The airplane was manufactured by Piper Aircraft in 1968 as a low-wing aluminum alloy construction, with a 160 horsepower Lycoming O-320-E2A engine. At the time of the accident the airframe had accumulated a total flight time of approximately 4,910 hours. The engine had accumulated a total of 665 hours since overhaul in August 1998.

WRECKAGE AND IMPACT INFORMATION

The wreckage was located on hilly terrain in a clear cut area at an elevation of about 300 feet mean sea level (msl) that was covered with tree stumps and piles of slash. One single dead tree about 40 feet in height, was at the top of the slope that rose in elevation about 100 feet above the main wreckage. No evidence of a collision to this tree was found.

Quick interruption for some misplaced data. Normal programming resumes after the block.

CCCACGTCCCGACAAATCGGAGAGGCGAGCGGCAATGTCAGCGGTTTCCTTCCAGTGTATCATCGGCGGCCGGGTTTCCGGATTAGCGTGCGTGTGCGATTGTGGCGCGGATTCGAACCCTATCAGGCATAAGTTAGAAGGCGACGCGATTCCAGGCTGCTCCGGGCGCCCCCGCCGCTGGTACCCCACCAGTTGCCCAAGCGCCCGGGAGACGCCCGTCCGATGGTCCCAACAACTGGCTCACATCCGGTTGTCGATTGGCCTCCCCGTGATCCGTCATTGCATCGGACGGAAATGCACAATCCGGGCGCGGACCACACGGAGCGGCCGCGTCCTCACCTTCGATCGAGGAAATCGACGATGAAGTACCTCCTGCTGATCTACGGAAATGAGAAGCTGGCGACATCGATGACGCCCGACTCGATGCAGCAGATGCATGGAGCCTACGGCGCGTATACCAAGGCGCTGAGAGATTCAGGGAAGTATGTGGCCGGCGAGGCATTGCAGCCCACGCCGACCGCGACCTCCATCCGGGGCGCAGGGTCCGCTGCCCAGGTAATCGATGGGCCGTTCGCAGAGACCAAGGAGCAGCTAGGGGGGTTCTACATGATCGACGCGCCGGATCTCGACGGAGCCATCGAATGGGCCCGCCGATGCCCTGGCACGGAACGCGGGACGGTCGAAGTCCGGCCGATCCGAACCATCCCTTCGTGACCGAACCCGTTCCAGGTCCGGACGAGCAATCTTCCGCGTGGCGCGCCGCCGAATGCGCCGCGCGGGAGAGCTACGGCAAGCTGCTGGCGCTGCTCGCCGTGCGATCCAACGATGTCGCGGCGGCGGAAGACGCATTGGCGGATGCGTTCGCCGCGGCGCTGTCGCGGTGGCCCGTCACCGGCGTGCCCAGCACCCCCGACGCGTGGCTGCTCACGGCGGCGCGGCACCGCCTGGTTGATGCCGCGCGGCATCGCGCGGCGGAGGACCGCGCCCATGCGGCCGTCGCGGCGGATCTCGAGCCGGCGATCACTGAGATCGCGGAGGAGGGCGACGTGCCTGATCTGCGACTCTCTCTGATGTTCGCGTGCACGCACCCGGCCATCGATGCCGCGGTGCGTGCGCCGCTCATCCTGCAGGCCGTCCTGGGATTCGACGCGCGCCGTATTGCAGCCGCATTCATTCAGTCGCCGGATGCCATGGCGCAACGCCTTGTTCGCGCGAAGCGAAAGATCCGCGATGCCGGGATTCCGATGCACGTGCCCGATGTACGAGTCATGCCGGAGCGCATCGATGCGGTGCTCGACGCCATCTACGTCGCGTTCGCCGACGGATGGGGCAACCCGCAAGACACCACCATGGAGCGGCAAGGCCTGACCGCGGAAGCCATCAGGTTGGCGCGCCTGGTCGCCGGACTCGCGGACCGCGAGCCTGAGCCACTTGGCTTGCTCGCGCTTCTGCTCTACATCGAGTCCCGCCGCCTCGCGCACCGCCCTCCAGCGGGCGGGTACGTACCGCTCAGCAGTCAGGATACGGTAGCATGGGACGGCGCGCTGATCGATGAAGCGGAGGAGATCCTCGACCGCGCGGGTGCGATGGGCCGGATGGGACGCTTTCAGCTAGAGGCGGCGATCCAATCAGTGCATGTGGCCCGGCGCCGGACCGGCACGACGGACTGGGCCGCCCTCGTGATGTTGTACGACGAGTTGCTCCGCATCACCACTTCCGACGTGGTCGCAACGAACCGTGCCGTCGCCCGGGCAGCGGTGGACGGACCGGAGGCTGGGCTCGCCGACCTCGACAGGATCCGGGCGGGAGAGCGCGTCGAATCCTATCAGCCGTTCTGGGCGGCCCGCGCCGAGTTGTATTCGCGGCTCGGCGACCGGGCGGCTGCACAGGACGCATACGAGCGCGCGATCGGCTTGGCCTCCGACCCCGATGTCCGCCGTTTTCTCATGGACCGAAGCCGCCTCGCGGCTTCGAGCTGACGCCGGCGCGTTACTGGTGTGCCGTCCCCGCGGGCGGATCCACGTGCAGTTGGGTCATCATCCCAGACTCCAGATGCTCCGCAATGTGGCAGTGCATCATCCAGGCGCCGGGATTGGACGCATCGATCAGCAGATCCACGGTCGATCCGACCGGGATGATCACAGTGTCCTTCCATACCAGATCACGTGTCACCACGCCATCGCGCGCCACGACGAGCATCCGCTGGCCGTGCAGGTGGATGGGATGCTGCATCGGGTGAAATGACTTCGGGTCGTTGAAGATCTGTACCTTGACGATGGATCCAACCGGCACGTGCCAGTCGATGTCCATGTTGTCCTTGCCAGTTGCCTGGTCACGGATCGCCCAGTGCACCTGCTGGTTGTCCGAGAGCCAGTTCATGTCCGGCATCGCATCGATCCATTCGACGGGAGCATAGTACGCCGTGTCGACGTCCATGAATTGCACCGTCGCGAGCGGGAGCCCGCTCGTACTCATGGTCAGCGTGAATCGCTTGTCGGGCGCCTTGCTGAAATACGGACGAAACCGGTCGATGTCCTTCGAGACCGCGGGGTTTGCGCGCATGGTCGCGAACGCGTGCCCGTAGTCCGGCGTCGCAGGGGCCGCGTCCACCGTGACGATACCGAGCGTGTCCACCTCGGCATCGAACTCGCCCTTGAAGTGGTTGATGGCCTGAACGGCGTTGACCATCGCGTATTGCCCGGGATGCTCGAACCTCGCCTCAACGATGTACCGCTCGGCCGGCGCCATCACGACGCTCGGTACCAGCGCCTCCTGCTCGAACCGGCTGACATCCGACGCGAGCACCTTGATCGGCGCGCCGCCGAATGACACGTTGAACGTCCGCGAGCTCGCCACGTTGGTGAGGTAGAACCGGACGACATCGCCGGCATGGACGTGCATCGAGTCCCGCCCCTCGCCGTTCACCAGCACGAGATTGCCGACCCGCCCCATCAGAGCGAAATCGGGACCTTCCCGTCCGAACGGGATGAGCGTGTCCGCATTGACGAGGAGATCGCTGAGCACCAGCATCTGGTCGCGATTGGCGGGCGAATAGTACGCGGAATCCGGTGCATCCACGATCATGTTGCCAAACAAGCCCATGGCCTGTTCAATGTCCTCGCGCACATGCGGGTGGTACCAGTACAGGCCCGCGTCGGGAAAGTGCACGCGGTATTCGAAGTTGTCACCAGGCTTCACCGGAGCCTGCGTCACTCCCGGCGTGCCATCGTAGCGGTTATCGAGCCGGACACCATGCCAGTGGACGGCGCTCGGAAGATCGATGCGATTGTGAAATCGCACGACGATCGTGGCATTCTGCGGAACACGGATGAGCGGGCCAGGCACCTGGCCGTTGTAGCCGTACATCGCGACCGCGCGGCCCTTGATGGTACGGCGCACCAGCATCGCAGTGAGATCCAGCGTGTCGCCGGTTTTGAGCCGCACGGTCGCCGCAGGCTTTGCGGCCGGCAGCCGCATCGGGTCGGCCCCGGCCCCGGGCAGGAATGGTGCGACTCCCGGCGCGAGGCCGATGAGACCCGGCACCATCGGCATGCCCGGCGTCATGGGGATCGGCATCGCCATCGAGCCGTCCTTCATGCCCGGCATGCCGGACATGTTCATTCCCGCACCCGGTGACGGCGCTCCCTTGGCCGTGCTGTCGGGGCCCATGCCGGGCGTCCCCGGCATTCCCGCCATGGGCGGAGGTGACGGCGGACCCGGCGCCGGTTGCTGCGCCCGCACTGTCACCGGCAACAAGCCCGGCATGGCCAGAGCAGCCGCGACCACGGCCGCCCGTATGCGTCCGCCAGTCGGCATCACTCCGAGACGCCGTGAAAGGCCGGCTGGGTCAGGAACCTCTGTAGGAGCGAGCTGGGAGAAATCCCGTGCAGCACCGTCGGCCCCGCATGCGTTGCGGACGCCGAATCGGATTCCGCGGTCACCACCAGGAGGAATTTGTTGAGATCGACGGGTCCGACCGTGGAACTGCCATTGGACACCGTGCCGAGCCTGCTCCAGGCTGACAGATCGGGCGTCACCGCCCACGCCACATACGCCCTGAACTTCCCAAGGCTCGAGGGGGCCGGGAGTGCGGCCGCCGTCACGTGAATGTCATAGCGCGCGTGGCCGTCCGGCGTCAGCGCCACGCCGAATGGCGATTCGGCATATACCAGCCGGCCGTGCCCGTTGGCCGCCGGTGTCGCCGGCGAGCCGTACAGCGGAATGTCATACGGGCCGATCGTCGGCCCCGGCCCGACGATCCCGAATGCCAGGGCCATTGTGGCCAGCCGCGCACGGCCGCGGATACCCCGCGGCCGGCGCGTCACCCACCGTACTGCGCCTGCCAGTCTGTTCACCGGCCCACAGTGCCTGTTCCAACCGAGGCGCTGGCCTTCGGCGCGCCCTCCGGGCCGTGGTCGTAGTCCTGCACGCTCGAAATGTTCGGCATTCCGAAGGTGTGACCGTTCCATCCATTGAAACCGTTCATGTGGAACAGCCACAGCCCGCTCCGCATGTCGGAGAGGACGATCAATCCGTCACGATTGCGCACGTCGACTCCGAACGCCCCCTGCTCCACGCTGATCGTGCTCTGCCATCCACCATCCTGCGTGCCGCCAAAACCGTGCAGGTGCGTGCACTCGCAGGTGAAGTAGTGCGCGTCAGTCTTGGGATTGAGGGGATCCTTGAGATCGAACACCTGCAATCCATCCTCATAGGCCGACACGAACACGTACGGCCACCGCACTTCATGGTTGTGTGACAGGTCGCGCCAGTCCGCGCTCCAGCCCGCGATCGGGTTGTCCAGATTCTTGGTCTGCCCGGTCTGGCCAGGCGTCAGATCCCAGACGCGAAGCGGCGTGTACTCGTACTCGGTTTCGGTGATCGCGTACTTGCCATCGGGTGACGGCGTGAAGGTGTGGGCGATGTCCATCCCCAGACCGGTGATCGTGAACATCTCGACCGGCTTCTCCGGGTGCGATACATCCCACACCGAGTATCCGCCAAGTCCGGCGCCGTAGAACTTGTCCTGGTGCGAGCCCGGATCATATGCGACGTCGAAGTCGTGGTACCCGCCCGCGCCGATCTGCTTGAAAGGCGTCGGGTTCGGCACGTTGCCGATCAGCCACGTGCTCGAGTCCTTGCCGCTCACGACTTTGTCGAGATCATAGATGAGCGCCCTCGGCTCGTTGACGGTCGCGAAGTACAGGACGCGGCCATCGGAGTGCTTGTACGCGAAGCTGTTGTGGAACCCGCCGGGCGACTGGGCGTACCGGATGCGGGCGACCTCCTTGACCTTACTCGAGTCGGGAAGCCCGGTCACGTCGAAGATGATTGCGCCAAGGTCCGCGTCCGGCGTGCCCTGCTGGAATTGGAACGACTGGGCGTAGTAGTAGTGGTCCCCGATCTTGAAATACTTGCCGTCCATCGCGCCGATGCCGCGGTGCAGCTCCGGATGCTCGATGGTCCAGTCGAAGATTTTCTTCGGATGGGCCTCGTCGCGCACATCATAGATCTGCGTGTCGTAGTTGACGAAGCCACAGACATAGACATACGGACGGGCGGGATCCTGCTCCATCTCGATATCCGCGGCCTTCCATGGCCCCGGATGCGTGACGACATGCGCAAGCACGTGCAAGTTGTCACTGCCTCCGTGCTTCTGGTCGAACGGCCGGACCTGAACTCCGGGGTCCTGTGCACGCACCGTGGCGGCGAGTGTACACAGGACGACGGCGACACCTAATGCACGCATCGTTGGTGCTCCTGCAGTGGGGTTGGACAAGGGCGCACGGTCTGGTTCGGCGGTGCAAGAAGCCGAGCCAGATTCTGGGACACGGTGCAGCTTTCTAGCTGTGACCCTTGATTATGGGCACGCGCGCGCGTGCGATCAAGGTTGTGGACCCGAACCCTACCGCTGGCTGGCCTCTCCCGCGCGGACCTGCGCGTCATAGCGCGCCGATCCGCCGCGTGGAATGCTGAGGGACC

The wreckage distribution path was in a southwesterly direction. The first indication of ground impact was near a downed log where fragments of the left wing tip and the red anti-collision light were found. Just beyond this disturbance, evidence of impact damage to the downed log was noted where the nose landing gear and other debris were found. Just beyond the log, the propeller was found followed by two sections of the left wing. The inboard section of the left wing separated at the wing root. The outboard section displayed leading edge damage and separated at rivet lines outboard of the fuel tank rib at station 88.75, ran outboard along the spar and then ran aft along rib station 106.19. The left wing displayed a 45 degree aft traveling crush line at the tip. The flap and aileron remained attached to their respective hinges. The main wreckage was located about 100 feet from the initial ground disturbance and was upright with the right wing attached at the wing root. The outboard section of the wing was folded downward at wing stations 125.45 and 106.29. The flap and aileron remained attached to their respective hinges. The aft fuselage and empennage remained attached. The engine and cockpit instrument panel were positioned under the cabin area. All flight control surfaces were accounted for at the accident site.